If you find that those are the gear combos that you would normally be in for a lot of your ride, then you need to consider a whole new front and back gear size. And I think that true for 1x, 2x, or 3x.
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Old 05-25-20, 04:52 PM
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Originally Posted by hybridbkrdr View Post
I was told on a triple crankset you should avoid "big-big" & "small-small". If I'm on the lower chainring on the crankset, can I use any gear in the back? (Like on a 11-32T cassette.)
In general, chains last longer if they are in the ring/cog combination which uses the largest ring/cog combo available to get that same gear. So for example, say you're in the middle ring, smallest cog. You can approximately duplicate that gearing in the big ring and a cog somewhere in the middle of the cassette. The larger the rings/cogs in use, the lower the chain tension. Thus small-small is the worst possible combination.

That said, of course in trying for a certain cadence at a certain speed, there may only be one ring/cog combo which yields that cadence, so fine, use that.

And that said, In general when in the big ring, don't use the 2 largest cogs in back. In the middle ring, you can use all the cogs, In the granny ring, only use the 4 largest cogs. That totally avoids the small-small business. There's never a reason to use it. Honest. Been riding triples for 25 years in the mountains and on the flats. Still use triples on all my bikes.

Modern chains are narrower and built differently than trad chains. Thus the old advice about not cross chaining to avoid chain wear no longer really applies. Thus it's OK to run the whole cassette from the middle ring if your FD cage and FD trim allows it without rubbing. I will occasionally find myself in the 2nd largest cog in the big ring, though I'll quickly change out of that, and I never use big-big, well because that is cross chaining and I just don't feel right about it.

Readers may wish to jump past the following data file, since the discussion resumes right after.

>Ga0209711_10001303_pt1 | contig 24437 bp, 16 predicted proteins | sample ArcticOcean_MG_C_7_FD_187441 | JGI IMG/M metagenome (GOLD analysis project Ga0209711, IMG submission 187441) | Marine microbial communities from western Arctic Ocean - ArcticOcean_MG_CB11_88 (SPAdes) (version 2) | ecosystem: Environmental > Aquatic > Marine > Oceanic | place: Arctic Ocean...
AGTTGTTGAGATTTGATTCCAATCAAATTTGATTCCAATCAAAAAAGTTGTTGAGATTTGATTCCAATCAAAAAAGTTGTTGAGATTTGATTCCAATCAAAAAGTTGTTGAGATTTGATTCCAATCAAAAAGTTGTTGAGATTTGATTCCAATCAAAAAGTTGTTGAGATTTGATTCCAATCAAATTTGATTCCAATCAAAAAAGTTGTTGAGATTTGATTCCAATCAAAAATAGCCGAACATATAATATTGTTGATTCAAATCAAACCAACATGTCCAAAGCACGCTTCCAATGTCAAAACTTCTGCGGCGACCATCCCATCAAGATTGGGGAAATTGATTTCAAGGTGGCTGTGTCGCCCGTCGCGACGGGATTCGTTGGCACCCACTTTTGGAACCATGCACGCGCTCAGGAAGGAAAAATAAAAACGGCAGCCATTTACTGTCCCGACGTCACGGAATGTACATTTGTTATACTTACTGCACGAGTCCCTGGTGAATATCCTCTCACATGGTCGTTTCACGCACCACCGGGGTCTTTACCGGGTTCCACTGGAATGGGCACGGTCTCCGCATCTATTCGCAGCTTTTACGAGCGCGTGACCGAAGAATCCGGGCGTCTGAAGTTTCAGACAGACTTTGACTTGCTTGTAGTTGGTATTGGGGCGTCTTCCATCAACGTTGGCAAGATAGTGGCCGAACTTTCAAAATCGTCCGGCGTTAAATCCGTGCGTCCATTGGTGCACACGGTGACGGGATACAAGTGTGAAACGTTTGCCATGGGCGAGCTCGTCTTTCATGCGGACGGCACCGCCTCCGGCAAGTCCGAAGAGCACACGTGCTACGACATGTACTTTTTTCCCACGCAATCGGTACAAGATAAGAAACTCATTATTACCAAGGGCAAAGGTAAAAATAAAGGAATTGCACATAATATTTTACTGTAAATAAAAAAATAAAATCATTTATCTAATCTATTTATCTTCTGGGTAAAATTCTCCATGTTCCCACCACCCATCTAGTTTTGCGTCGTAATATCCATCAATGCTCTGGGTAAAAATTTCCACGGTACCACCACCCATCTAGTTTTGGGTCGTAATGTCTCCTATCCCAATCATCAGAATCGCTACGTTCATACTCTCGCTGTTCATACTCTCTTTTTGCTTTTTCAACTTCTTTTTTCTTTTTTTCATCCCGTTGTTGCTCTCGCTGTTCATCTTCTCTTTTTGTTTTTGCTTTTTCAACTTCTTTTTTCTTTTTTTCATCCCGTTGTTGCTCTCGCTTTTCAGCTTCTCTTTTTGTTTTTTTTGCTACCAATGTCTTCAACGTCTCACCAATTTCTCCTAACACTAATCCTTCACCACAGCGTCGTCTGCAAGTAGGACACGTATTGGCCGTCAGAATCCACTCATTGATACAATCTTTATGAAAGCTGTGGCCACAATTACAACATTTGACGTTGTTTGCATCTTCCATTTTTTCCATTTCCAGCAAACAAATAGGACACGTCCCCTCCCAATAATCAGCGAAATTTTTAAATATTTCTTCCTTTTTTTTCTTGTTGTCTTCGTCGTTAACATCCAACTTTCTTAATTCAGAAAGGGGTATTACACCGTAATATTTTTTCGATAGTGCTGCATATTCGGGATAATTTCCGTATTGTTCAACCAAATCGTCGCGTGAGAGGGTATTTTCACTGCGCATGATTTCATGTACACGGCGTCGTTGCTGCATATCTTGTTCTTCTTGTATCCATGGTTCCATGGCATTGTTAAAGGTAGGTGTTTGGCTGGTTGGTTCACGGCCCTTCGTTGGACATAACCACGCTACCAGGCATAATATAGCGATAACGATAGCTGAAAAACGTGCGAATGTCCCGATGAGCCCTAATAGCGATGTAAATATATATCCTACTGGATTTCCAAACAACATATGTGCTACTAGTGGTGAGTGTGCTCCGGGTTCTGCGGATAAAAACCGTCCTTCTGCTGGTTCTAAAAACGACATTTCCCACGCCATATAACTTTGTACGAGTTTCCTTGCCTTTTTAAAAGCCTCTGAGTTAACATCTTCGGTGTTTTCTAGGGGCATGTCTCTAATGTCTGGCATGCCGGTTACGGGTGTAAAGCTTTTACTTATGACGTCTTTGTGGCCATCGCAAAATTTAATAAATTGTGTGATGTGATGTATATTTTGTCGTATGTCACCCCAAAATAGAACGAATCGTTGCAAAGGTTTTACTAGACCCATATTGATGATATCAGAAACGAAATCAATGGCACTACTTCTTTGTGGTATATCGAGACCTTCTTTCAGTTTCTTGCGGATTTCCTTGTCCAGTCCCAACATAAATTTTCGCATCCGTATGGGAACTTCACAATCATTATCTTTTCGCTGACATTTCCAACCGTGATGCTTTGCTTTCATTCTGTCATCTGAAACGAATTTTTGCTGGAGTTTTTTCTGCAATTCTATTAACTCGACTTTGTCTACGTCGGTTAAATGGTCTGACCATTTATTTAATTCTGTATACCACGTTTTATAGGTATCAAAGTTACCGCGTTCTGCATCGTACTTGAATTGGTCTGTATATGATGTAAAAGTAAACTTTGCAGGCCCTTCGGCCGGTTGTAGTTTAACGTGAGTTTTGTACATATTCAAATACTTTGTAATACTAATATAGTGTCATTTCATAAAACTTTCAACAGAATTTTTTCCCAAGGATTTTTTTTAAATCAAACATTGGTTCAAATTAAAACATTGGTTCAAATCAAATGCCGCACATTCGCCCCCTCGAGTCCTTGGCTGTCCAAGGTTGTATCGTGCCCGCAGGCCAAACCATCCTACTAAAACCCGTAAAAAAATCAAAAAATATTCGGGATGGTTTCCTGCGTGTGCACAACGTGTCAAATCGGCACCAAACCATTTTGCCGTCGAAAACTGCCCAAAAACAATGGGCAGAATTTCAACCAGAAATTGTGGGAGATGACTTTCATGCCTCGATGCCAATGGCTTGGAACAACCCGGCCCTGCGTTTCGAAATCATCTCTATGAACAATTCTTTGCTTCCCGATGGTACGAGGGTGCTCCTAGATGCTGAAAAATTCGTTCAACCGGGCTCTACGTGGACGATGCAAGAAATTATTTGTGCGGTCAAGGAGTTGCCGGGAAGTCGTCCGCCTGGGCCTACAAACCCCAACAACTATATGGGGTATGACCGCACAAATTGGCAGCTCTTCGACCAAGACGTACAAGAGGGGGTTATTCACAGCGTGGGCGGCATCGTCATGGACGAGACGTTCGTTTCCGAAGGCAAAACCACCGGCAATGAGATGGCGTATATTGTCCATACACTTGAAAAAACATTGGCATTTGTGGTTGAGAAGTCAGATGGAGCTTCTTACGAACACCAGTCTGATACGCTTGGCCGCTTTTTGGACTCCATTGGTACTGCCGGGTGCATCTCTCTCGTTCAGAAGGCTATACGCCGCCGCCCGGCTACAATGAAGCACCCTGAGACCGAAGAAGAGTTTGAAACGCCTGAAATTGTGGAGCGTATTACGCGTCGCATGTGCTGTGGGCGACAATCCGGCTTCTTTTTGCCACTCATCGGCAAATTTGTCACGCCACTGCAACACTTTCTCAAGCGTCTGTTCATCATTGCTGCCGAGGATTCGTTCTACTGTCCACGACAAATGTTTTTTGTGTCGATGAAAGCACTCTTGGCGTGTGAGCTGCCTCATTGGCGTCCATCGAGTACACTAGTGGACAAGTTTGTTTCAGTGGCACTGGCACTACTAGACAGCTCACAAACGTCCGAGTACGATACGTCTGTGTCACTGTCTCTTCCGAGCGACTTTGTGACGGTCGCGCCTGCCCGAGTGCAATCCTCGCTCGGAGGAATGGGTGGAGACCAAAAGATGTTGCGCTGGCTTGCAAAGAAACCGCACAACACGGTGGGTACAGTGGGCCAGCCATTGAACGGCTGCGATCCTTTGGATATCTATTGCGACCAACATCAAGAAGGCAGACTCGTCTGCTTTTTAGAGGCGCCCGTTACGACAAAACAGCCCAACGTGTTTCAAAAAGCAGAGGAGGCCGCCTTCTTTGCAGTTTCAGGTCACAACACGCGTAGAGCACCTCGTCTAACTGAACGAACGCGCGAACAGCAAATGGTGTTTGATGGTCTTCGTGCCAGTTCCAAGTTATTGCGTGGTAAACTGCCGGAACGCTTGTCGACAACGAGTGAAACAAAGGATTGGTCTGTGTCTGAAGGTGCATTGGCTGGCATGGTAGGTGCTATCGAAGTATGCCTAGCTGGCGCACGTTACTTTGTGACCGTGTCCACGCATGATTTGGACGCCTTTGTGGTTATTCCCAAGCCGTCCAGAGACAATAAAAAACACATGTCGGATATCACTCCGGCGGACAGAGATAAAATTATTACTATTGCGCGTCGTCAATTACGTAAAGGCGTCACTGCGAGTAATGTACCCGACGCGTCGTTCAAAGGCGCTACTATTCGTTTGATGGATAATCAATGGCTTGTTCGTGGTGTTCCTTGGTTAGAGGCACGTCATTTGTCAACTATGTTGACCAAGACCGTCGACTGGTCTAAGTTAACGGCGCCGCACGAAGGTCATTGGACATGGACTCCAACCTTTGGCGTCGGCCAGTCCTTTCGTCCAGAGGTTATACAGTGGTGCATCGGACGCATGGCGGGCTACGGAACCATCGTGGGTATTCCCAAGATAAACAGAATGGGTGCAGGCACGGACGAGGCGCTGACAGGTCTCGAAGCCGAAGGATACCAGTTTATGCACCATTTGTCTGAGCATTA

The trick with triples is to use the smallest cog you can get away with for the granny, and thus the closest ratio cassette that gives you the low gear you need. I have one bike with 53-39-26 in front and 12-25 in back. Very nice as long as I'm not doing a lot of climbing.

Since you're new to triples, I might mention that over time, you'll wear out chainrings. Either the chain jumps on the ring when you're out of the saddle, or it won't shift to the next larger ring, or you get chain suck when shifting to the middle ring. So, new rings: an ordinary double big ring will work with a 39T middle, but not with a 42 middle and vice versa. You have to have a special triple ring for the middle, and any ring will work for the granny. If your current rings are 30-42-52, know those 42-52 rings are the only combination that'll work together. Thus if you can't find a 42, you'll need to go 39-53.

You might want to print this and save it somewhere, just in case.
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Old 05-25-20, 07:06 PM
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I have no problem using any of the cassette's gears with my smallest of 3 chain rings should the need arise. But I do avoid it for extended periods. I don't normally use the small chain ring anyway, So the few times I use it isn't a problem.

I too think you can safely use the big - big and small - small gears in pinch. When I got my bike I avoided those combo's, But later I tried out the small - small combo. Despite cross chaining, I feel comfortable using it from time to time. The big - big combo just seems more stressed, Perhaps because the chain is so tight now, So I do avoid that combo.

Last edited by xroadcharlie; 05-25-20 at 07:13 PM.